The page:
More liquidity means more availability of funds to invest in more projects. The payback method is used by individuals also to analyze investment decisions. Also, the method does not take into account the cash flows post the return of investment. Some projects may generate higher cash flows in the later life of the project.

Excel doesn’t have a dedicated “payback period” function, but you can use other functions like “CUMIPMT” or create a custom formula to find it. They can use that returned money sooner for other projects or opportunities. This is when your project has paid itself off – that’s your payback period!

Example 1: Even Cash Flows

Next, assuming the project starts with a large cash outflow, or investment to begin the project, the future discounted cash inflows are netted against the initial investment outflow. The discounted payback period process is applied to each additional period’s cash inflow to find the point at which the inflows equal the outflows. At this point, the project’s initial cost has been paid off, with the payback period being reduced to zero. The payback period is the amount of time required for cash inflows generated by a project to offset its initial cash outflow. This calculation is useful for risk reduction analysis, since a project that generates a quick return is less risky than one that generates the same return over a longer period of time. There are two ways to calculate the payback period, which are described below.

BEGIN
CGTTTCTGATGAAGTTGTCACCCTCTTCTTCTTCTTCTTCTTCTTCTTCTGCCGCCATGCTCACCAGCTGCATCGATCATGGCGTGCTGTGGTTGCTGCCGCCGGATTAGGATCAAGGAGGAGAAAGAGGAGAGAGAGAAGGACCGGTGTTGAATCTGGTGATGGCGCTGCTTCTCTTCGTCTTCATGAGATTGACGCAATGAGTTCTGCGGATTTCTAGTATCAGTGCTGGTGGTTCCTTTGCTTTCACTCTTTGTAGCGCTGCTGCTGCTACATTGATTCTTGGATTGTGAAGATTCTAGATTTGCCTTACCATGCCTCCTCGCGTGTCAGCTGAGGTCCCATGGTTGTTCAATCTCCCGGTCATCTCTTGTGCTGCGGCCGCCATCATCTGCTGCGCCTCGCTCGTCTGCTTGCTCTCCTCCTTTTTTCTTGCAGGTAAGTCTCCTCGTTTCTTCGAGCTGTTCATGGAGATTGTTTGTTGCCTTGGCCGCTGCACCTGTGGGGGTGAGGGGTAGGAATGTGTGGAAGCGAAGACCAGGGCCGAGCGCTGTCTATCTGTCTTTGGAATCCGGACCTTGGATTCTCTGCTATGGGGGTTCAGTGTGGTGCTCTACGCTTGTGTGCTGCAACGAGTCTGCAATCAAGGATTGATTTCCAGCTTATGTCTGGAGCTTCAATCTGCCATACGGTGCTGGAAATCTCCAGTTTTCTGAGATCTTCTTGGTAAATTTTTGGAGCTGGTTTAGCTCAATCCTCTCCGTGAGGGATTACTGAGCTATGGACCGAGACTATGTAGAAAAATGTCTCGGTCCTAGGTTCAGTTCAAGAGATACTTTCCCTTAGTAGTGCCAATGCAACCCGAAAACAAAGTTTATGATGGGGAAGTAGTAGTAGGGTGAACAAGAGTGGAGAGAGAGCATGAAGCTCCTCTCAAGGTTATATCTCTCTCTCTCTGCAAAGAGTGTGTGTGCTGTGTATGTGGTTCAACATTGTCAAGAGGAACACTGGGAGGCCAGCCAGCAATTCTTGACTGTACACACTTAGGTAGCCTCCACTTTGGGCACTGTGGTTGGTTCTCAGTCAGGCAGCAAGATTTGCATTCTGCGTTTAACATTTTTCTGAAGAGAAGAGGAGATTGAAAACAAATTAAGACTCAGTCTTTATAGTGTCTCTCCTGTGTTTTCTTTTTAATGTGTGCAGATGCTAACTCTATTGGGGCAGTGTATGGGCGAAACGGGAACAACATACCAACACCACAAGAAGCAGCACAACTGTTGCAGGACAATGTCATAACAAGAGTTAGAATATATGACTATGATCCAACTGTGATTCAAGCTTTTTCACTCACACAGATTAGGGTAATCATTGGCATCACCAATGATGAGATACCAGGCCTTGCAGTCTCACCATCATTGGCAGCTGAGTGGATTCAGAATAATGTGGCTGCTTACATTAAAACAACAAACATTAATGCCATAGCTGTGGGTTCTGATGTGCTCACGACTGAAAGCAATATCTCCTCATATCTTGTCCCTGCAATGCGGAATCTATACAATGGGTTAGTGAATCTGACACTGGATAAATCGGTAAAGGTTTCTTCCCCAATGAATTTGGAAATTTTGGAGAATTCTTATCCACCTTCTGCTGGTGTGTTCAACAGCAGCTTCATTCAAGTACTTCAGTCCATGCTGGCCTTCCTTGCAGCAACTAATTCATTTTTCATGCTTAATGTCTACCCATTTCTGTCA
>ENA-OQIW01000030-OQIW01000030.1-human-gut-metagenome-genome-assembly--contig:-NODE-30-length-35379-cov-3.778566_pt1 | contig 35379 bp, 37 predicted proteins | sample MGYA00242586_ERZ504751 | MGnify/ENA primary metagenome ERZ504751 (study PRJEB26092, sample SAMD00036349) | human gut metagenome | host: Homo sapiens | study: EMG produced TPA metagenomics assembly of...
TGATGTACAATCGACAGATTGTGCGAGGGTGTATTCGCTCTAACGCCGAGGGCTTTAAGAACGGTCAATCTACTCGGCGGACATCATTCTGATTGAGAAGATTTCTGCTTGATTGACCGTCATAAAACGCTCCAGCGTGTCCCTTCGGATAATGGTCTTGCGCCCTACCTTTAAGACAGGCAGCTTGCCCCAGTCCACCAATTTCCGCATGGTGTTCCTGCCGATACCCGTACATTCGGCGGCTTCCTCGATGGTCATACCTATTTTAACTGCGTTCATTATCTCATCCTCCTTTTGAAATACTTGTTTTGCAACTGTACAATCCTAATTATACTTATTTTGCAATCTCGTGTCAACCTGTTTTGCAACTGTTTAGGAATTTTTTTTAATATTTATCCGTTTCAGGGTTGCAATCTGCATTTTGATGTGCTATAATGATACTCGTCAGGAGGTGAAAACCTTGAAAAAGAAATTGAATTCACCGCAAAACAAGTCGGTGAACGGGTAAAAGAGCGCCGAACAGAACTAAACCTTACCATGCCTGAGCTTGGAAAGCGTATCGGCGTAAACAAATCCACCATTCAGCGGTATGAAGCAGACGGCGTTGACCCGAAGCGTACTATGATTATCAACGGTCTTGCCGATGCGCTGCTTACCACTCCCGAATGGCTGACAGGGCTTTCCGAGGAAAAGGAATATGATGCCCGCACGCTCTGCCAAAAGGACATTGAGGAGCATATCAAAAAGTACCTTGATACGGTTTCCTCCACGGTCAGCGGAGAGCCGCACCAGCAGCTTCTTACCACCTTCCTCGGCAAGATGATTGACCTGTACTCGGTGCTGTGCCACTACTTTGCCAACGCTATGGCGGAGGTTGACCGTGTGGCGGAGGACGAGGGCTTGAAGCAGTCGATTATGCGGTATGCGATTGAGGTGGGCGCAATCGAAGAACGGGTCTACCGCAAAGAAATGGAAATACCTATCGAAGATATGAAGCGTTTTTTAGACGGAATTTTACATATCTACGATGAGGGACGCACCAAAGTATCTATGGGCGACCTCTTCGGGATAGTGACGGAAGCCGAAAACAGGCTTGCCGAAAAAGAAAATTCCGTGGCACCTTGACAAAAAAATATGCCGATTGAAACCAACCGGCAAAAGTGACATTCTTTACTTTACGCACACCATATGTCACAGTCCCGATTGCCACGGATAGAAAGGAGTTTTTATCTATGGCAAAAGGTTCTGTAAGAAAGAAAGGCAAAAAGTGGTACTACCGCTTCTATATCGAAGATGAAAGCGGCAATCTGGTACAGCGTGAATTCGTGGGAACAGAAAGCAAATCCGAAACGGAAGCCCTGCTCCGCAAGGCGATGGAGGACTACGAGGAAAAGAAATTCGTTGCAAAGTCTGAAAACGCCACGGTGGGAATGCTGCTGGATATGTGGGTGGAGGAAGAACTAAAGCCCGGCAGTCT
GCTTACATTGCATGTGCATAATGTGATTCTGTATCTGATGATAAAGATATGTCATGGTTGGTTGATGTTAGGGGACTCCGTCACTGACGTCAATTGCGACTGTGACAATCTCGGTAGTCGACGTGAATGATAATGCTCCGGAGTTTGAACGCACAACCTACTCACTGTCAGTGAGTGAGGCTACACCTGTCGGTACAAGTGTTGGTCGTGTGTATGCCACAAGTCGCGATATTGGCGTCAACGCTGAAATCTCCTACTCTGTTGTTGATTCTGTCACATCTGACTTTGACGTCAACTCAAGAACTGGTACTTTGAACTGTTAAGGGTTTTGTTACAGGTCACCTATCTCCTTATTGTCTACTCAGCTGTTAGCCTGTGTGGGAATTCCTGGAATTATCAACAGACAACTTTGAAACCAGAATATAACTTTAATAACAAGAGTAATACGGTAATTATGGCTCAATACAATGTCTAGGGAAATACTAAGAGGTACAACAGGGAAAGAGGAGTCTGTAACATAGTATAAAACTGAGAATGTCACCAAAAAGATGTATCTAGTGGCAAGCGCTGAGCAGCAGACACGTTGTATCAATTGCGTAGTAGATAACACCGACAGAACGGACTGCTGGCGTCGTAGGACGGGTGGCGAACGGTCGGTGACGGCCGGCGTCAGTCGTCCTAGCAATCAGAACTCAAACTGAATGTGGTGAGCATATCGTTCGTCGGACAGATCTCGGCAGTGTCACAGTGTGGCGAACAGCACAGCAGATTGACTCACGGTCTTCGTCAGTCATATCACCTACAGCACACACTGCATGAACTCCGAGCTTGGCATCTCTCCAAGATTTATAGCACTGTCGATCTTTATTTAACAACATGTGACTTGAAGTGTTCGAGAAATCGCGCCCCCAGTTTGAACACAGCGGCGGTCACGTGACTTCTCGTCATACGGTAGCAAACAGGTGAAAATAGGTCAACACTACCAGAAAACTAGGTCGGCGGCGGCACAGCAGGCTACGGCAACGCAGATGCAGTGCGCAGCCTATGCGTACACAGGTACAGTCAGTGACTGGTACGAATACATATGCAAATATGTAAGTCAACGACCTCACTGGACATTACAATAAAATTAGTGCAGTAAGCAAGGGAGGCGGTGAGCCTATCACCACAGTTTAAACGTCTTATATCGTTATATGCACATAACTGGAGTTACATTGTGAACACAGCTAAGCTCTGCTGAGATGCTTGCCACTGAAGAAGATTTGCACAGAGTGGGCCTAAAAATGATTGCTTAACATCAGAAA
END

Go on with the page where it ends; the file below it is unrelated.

Calculating the payback period for the potential investment is essential. While you know up front you’ll save a lot of money by purchasing a building, you’ll also want to know how long it will take to recoup your initial investment. That’s what the payback period calculation shows, adding up your yearly savings until the $400,000 investment has been recouped. Capital equipment is purchased to increase cash flow by saving money or earning money from the asset purchased.